I would like to see the characters fleshed out in the next book. I found the gender and racial bias interesting - was it that "old fashioned" in the fifties? Mirabelle may have made mistakes that a field agent would not, but she was a wartime desk jockey very much dealing in theory, and I would imagine that diving into field work would in fact be quite disorienting and would indeed result in just the sort of mistakes on the ground that other reviewers found unacceptable. She did seem to learn from her mistakes.

I think that this is an easy reading thriller, and I enjoyed the period background. I think the writer has the potential to improve on her style and produce a good next novel in the series.
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9 of 10 people found the following review helpful
5.0 out of 5 stars Brighton Belle, 12 Sep 2012
Brighton Belle is the first crime novel from critically acclaimed author Sara Sheridan. Her back catalogue is a combination of sharply written contemporary fiction and historical novels, impeccably researched and thick with atmosphere, which have taken her characters from the slave markets of the Arabian peninsula to the aftermath of the Opium War. The common thread running through these diverse books is the presence of strong female leads and Brighton Belle is no exception, launching ex-Secret Service operative Mirabelle Bevan into the seamy world of post-war Brighton.

It's 1951 and although the Nuremburg trials are over there are reminders of the war everywhere, rationing is still in force and swathes of London are razed to the ground. In Brighton Mirabelle Bevan is quietly mourning for her married lover and the promised future which has been snatched away from her by his premature death. She is living in a numb twilight, existing on crackers and Glenlivet, working for a debt collection agency. Which isn't as glamorous as it sounds. Not until her boss goes down with flu and she finds herself in sole charge of the office when a dapper Londoner comes in wanting to track down a young Hungarian woman who's hightailed it to Brighton with a baby about to drop and four hundred pounds of his money.

With her boss away for a few days Mirabelle tells herself it's only natural she should make some discreet inquiries. Quickly she discovers than the missing woman Romana Laszlo has died in childbirth, along with her baby, and that everything is being smoothed over very efficiently by her sister and a local doctor who seems to have come into money suddenly. She also discovers that the thrill of the chase makes her feel more alive than she has for years, temporarily shaking her out of her grief and making the most of her wartime expertise.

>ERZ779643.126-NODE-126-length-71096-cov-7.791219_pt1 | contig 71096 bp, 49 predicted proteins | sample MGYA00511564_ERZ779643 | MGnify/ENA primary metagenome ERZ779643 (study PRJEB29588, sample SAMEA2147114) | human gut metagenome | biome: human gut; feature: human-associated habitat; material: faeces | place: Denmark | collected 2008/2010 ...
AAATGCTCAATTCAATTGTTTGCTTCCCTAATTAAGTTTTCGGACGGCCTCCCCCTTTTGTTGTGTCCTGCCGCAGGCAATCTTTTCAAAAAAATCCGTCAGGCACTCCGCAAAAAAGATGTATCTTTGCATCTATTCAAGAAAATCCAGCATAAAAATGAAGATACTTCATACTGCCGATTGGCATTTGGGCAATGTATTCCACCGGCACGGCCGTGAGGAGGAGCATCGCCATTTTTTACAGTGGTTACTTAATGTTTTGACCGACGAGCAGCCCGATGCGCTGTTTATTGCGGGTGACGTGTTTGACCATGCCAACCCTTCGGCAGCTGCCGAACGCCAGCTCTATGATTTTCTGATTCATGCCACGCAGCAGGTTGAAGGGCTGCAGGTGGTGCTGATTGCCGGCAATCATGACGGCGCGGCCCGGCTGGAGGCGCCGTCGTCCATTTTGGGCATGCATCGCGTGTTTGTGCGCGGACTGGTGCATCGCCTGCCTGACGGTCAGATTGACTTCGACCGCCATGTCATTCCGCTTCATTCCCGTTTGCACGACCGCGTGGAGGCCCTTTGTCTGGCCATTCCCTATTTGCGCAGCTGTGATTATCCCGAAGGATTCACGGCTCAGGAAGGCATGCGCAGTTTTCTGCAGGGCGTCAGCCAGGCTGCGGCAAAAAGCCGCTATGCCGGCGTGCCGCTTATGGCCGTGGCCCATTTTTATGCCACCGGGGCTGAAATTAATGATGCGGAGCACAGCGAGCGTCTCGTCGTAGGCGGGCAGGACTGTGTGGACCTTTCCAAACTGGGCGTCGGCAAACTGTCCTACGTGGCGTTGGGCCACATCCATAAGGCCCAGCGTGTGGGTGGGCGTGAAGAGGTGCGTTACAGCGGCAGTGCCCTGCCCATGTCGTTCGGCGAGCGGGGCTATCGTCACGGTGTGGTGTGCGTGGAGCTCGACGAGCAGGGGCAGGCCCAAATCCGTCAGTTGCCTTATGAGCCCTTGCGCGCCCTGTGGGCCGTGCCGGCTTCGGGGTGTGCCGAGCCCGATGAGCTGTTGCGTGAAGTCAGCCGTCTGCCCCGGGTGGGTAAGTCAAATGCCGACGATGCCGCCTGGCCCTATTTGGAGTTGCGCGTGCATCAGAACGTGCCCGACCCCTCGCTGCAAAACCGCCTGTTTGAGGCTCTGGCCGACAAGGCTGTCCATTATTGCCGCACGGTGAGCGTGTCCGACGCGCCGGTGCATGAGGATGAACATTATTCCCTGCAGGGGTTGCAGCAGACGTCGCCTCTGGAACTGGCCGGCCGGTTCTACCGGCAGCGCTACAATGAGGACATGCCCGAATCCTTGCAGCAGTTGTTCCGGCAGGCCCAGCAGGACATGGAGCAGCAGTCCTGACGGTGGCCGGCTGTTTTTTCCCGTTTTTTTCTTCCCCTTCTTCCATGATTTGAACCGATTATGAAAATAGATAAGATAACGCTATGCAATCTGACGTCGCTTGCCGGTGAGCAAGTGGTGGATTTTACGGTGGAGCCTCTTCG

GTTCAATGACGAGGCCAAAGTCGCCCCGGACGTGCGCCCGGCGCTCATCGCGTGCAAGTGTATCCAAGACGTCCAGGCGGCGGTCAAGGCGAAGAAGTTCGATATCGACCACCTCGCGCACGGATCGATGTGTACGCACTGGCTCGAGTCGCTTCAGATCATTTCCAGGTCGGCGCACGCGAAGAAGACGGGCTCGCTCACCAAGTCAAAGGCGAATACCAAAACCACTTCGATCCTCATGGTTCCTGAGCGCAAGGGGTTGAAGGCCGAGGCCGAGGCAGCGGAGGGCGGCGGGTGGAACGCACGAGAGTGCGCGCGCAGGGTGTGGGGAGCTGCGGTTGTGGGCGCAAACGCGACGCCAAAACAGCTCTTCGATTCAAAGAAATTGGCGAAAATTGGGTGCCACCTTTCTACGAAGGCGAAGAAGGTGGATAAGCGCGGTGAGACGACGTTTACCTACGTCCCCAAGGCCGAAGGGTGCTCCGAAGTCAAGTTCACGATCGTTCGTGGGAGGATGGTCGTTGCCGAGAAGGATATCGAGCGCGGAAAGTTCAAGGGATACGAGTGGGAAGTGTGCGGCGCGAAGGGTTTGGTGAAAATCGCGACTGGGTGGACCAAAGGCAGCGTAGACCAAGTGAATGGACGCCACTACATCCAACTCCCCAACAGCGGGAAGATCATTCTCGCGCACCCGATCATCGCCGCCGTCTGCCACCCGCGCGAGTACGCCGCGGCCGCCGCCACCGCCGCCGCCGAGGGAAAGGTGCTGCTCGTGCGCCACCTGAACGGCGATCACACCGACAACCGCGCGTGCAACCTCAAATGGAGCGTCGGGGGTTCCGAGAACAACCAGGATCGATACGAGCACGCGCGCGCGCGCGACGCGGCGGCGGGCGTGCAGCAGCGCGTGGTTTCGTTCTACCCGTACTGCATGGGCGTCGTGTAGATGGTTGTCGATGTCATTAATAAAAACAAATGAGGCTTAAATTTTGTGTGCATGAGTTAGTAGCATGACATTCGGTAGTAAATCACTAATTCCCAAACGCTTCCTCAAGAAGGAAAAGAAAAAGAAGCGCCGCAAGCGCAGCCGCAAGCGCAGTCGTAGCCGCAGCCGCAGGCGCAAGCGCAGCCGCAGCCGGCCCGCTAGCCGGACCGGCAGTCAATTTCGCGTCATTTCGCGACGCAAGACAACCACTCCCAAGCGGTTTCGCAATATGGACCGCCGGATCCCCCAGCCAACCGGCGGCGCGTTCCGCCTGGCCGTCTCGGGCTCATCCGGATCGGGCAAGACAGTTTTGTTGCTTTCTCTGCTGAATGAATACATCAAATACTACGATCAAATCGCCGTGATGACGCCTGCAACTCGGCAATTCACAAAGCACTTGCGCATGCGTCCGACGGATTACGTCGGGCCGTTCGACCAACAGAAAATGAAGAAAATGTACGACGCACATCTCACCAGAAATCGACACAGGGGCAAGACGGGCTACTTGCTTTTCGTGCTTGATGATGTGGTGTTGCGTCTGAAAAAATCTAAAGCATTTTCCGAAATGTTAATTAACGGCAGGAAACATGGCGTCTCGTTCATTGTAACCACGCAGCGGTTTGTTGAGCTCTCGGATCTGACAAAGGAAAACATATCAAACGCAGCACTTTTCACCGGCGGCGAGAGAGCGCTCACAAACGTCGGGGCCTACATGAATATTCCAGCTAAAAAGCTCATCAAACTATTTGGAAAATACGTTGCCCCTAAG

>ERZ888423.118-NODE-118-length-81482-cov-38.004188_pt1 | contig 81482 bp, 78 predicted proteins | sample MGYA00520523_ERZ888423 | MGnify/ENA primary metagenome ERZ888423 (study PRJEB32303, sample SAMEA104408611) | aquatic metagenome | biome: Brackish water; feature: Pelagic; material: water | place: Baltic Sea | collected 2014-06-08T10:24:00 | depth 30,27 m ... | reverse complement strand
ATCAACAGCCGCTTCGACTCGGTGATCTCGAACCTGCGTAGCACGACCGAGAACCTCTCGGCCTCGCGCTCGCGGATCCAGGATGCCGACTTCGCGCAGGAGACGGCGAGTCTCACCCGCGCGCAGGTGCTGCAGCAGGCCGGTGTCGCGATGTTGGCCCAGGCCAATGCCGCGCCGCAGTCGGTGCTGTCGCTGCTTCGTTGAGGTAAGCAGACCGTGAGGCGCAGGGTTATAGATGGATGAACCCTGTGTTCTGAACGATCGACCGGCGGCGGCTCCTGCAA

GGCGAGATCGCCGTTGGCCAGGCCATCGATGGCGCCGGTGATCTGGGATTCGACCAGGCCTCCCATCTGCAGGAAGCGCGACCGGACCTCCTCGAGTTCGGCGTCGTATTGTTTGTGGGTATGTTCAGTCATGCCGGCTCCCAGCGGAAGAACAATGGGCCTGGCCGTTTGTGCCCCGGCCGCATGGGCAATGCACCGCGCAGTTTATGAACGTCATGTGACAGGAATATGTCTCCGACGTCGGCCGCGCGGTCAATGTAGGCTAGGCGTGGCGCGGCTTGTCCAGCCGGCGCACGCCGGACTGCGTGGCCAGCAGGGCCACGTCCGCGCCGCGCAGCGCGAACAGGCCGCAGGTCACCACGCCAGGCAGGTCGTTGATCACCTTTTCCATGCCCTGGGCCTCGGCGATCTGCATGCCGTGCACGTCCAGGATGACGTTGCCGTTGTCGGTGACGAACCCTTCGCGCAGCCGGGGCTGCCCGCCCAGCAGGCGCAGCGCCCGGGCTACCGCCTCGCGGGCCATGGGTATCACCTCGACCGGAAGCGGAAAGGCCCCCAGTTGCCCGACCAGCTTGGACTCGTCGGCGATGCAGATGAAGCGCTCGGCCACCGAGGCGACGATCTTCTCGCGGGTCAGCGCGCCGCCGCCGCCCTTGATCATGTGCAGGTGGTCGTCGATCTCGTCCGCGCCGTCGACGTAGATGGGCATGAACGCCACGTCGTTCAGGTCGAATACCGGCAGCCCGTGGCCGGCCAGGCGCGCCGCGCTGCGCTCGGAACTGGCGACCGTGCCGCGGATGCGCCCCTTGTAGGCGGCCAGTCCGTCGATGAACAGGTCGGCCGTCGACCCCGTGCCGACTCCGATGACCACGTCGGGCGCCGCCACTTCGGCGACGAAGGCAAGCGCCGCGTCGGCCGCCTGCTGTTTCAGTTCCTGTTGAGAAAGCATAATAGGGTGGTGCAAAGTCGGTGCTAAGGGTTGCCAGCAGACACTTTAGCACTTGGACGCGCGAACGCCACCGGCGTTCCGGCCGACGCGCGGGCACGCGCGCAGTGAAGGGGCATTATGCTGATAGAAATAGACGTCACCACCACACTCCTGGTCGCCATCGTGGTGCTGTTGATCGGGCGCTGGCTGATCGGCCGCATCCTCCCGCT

Romana Laszlo isn't the only person to suffer a suspicious death in Brighton though. A wealthy Spanish businessman has been murdered in his suite at The Grand Hotel, after an exhaustive session with a high-class call girl, and it doesn't take Mirabelle long to sniff out the connection. She enlists the help of Vesta Churchill, a young Jamaican woman who works at the insurance company in her building, and they get much closer to the action than is safe for either of them. From this point the plot really begins to fly, moving into dark and brutal territory which reveals that the declaration of peace rarely marks the end of conflict.

On the surface Brighton Belle has all the hallmarks of a cosy crime novel, picturesque seaside setting, abundant period details and a feisty amateur sleuth with a rather fabulous wardrobe, but there is more than a touch of noir to this book and Sheridan gleefully dives into the seedy side of Austerity Britain. We follow Mirabelle through Notting Hill dives and Soho nightclubs, on a house breaking mission to one of London's better streets, and to an atmospherically worked race meet which felt like a respectful nod to Graham Greene. Can't quite imagine Miss Marple holding her own in such insalubrious settings.

Brighton Belle is perfect autumn reading, dark and cosy, the kind of book you'll whip through in one long evening. Sara Sheridan has an engaging style and she's created an appealing character in Mirabelle Bevan, tough without being clichéd, a real product of the period. For the first in a series Brighton Belle is highly assured and Sheridan's literary pedigree shines out in her deftly written characters and evocative prose. I will definitely be looking out for the next instalment of this series.
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2 of 2 people found the following review helpful
4.0 out of 5 stars Interesting New Series (I expect), 14 Oct 2012
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This review is from: Brighton Belle: A Mirabelle Bevan Mystery: Book 1 (Kindle Edition)
By choosing an unusual time period (the 1950s) and an unusual protagonist (a former researcher and back-office handler in some unstated area of the British wartime secret service), this author starts with an intriguing proposition. Though she doesn't quite deliver on that promise, it's still a well-written and carefully plotted book. The tale moves along at a good pace and has plenty of odd twists and turns, some cliff-hanger moments and an unexpected ending. It makes a good read for a long, wet afternoon.